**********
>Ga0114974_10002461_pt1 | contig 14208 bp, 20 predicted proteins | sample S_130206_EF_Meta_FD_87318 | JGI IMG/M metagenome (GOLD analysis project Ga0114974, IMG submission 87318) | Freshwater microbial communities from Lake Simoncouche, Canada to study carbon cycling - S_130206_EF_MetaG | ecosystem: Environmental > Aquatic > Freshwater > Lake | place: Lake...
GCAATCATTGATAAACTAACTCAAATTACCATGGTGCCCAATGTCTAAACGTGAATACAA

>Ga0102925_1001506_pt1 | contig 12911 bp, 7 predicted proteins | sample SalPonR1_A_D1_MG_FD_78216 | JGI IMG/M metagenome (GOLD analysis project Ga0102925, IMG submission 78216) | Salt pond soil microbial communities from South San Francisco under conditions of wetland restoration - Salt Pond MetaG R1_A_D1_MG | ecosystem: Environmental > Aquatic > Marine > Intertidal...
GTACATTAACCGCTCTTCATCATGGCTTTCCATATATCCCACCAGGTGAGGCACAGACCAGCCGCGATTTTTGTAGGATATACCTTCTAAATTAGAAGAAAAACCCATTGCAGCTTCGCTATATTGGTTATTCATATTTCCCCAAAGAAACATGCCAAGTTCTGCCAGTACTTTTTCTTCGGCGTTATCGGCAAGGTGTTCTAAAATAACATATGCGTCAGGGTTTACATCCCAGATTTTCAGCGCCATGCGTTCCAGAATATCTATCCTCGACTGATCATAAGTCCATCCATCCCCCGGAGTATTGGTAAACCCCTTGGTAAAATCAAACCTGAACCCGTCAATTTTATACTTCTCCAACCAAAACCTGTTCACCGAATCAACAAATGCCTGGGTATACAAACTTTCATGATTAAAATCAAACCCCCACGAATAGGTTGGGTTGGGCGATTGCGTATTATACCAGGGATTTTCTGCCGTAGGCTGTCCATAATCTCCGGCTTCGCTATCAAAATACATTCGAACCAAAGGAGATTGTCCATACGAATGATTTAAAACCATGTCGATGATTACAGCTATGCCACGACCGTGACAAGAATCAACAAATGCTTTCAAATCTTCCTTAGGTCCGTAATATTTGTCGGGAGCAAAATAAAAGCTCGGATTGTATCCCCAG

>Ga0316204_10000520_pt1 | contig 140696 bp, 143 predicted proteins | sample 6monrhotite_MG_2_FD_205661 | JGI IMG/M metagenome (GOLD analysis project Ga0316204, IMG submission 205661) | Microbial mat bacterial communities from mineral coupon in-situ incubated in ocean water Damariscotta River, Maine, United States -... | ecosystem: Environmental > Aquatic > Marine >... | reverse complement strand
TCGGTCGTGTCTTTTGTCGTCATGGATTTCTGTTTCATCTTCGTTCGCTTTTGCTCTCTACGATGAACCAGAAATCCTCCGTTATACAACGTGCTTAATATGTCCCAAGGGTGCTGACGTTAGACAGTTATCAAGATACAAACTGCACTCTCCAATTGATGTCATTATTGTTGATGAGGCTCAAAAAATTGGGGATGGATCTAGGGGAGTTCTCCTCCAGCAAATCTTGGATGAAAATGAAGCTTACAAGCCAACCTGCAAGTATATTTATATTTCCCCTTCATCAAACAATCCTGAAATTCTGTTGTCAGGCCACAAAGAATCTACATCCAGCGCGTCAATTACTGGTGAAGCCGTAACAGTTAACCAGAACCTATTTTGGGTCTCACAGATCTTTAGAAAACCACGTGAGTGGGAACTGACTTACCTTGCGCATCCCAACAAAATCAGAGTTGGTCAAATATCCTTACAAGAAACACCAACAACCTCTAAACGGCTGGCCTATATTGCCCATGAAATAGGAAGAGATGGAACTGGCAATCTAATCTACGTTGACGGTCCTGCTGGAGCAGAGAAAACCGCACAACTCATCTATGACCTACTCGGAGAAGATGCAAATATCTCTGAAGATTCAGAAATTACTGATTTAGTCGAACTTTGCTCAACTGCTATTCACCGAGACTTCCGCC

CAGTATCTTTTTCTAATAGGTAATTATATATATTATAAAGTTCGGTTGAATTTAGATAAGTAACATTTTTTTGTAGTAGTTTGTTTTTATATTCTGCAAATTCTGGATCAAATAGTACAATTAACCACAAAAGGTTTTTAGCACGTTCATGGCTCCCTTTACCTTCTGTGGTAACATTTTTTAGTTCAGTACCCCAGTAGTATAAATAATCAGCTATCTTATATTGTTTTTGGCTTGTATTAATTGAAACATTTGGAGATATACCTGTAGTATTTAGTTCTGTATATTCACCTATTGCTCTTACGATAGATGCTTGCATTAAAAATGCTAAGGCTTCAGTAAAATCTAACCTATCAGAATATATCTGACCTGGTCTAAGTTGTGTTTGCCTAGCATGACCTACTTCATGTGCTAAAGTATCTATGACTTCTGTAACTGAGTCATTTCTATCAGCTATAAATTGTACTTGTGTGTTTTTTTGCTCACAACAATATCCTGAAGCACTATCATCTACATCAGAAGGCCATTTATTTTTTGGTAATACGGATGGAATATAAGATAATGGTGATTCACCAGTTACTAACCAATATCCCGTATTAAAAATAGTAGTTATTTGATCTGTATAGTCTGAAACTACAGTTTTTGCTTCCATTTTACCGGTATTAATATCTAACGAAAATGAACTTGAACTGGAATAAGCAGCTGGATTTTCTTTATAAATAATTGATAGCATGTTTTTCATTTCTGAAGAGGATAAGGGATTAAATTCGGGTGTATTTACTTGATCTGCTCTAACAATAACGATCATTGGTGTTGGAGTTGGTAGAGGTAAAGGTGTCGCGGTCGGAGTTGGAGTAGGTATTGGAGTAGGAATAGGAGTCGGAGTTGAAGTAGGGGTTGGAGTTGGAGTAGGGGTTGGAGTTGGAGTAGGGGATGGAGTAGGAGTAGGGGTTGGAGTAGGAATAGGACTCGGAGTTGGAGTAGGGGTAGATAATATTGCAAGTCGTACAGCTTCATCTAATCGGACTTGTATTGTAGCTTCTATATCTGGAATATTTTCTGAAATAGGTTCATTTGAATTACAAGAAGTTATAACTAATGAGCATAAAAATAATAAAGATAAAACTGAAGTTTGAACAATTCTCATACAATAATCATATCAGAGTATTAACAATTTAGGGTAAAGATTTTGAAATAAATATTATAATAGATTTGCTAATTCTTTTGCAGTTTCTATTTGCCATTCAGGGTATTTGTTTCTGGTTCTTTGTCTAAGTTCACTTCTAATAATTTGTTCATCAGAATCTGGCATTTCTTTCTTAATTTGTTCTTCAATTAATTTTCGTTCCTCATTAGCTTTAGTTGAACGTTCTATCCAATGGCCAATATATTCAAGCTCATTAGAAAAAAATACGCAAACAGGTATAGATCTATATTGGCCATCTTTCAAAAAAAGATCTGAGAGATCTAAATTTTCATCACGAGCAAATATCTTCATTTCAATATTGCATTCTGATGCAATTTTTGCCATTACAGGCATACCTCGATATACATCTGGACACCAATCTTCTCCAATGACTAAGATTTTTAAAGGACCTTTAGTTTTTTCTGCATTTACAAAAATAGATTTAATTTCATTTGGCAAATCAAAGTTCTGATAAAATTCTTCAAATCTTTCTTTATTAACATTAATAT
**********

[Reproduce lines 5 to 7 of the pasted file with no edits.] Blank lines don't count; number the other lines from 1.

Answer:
>Ga0316204_10000520_pt1 | contig 140696 bp, 143 predicted proteins | sample 6monrhotite_MG_2_FD_205661 | JGI IMG/M metagenome (GOLD analysis project Ga0316204, IMG submission 205661) | Microbial mat bacterial communities from mineral coupon in-situ incubated in ocean water Damariscotta River, Maine, United States -... | ecosystem: Environmental > Aquatic > Marine >... | reverse complement strand
TCGGTCGTGTCTTTTGTCGTCATGGATTTCTGTTTCATCTTCGTTCGCTTTTGCTCTCTACGATGAACCAGAAATCCTCCGTTATACAACGTGCTTAATATGTCCCAAGGGTGCTGACGTTAGACAGTTATCAAGATACAAACTGCACTCTCCAATTGATGTCATTATTGTTGATGAGGCTCAAAAAATTGGGGATGGATCTAGGGGAGTTCTCCTCCAGCAAATCTTGGATGAAAATGAAGCTTACAAGCCAACCTGCAAGTATATTTATATTTCCCCTTCATCAAACAATCCTGAAATTCTGTTGTCAGGCCACAAAGAATCTACATCCAGCGCGTCAATTACTGGTGAAGCCGTAACAGTTAACCAGAACCTATTTTGGGTCTCACAGATCTTTAGAAAACCACGTGAGTGGGAACTGACTTACCTTGCGCATCCCAACAAAATCAGAGTTGGTCAAATATCCTTACAAGAAACACCAACAACCTCTAAACGGCTGGCCTATATTGCCCATGAAATAGGAAGAGATGGAACTGGCAATCTAATCTACGTTGACGGTCCTGCTGGAGCAGAGAAAACCGCACAACTCATCTATGACCTACTCGGAGAAGATGCAAATATCTCTGAAGATTCAGAAATTACTGATTTAGTCGAACTTTGCTCAACTGCTATTCACCGAGACTTCCGCC

CAGTATCTTTTTCTAATAGGTAATTATATATATTATAAAGTTCGGTTGAATTTAGATAAGTAACATTTTTTTGTAGTAGTTTGTTTTTATATTCTGCAAATTCTGGATCAAATAGTACAATTAACCACAAAAGGTTTTTAGCACGTTCATGGCTCCCTTTACCTTCTGTGGTAACATTTTTTAGTTCAGTACCCCAGTAGTATAAATAATCAGCTATCTTATATTGTTTTTGGCTTGTATTAATTGAAACATTTGGAGATATACCTGTAGTATTTAGTTCTGTATATTCACCTATTGCTCTTACGATAGATGCTTGCATTAAAAATGCTAAGGCTTCAGTAAAATCTAACCTATCAGAATATATCTGACCTGGTCTAAGTTGTGTTTGCCTAGCATGACCTACTTCATGTGCTAAAGTATCTATGACTTCTGTAACTGAGTCATTTCTATCAGCTATAAATTGTACTTGTGTGTTTTTTTGCTCACAACAATATCCTGAAGCACTATCATCTACATCAGAAGGCCATTTATTTTTTGGTAATACGGATGGAATATAAGATAATGGTGATTCACCAGTTACTAACCAATATCCCGTATTAAAAATAGTAGTTATTTGATCTGTATAGTCTGAAACTACAGTTTTTGCTTCCATTTTACCGGTATTAATATCTAACGAAAATGAACTTGAACTGGAATAAGCAGCTGGATTTTCTTTATAAATAATTGATAGCATGTTTTTCATTTCTGAAGAGGATAAGGGATTAAATTCGGGTGTATTTACTTGATCTGCTCTAACAATAACGATCATTGGTGTTGGAGTTGGTAGAGGTAAAGGTGTCGCGGTCGGAGTTGGAGTAGGTATTGGAGTAGGAATAGGAGTCGGAGTTGAAGTAGGGGTTGGAGTTGGAGTAGGGGTTGGAGTTGGAGTAGGGGATGGAGTAGGAGTAGGGGTTGGAGTAGGAATAGGACTCGGAGTTGGAGTAGGGGTAGATAATATTGCAAGTCGTACAGCTTCATCTAATCGGACTTGTATTGTAGCTTCTATATCTGGAATATTTTCTGAAATAGGTTCATTTGAATTACAAGAAGTTATAACTAATGAGCATAAAAATAATAAAGATAAAACTGAAGTTTGAACAATTCTCATACAATAATCATATCAGAGTATTAACAATTTAGGGTAAAGATTTTGAAATAAATATTATAATAGATTTGCTAATTCTTTTGCAGTTTCTATTTGCCATTCAGGGTATTTGTTTCTGGTTCTTTGTCTAAGTTCACTTCTAATAATTTGTTCATCAGAATCTGGCATTTCTTTCTTAATTTGTTCTTCAATTAATTTTCGTTCCTCATTAGCTTTAGTTGAACGTTCTATCCAATGGCCAATATATTCAAGCTCATTAGAAAAAAATACGCAAACAGGTATAGATCTATATTGGCCATCTTTCAAAAAAAGATCTGAGAGATCTAAATTTTCATCACGAGCAAATATCTTCATTTCAATATTGCATTCTGATGCAATTTTTGCCATTACAGGCATACCTCGATATACATCTGGACACCAATCTTCTCCAATGACTAAGATTTTTAAAGGACCTTTAGTTTTTTCTGCATTTACAAAAATAGATTTAATTTCATTTGGCAAATCAAAGTTCTGATAAAATTCTTCAAATCTTTCTTTATTAACATTAATAT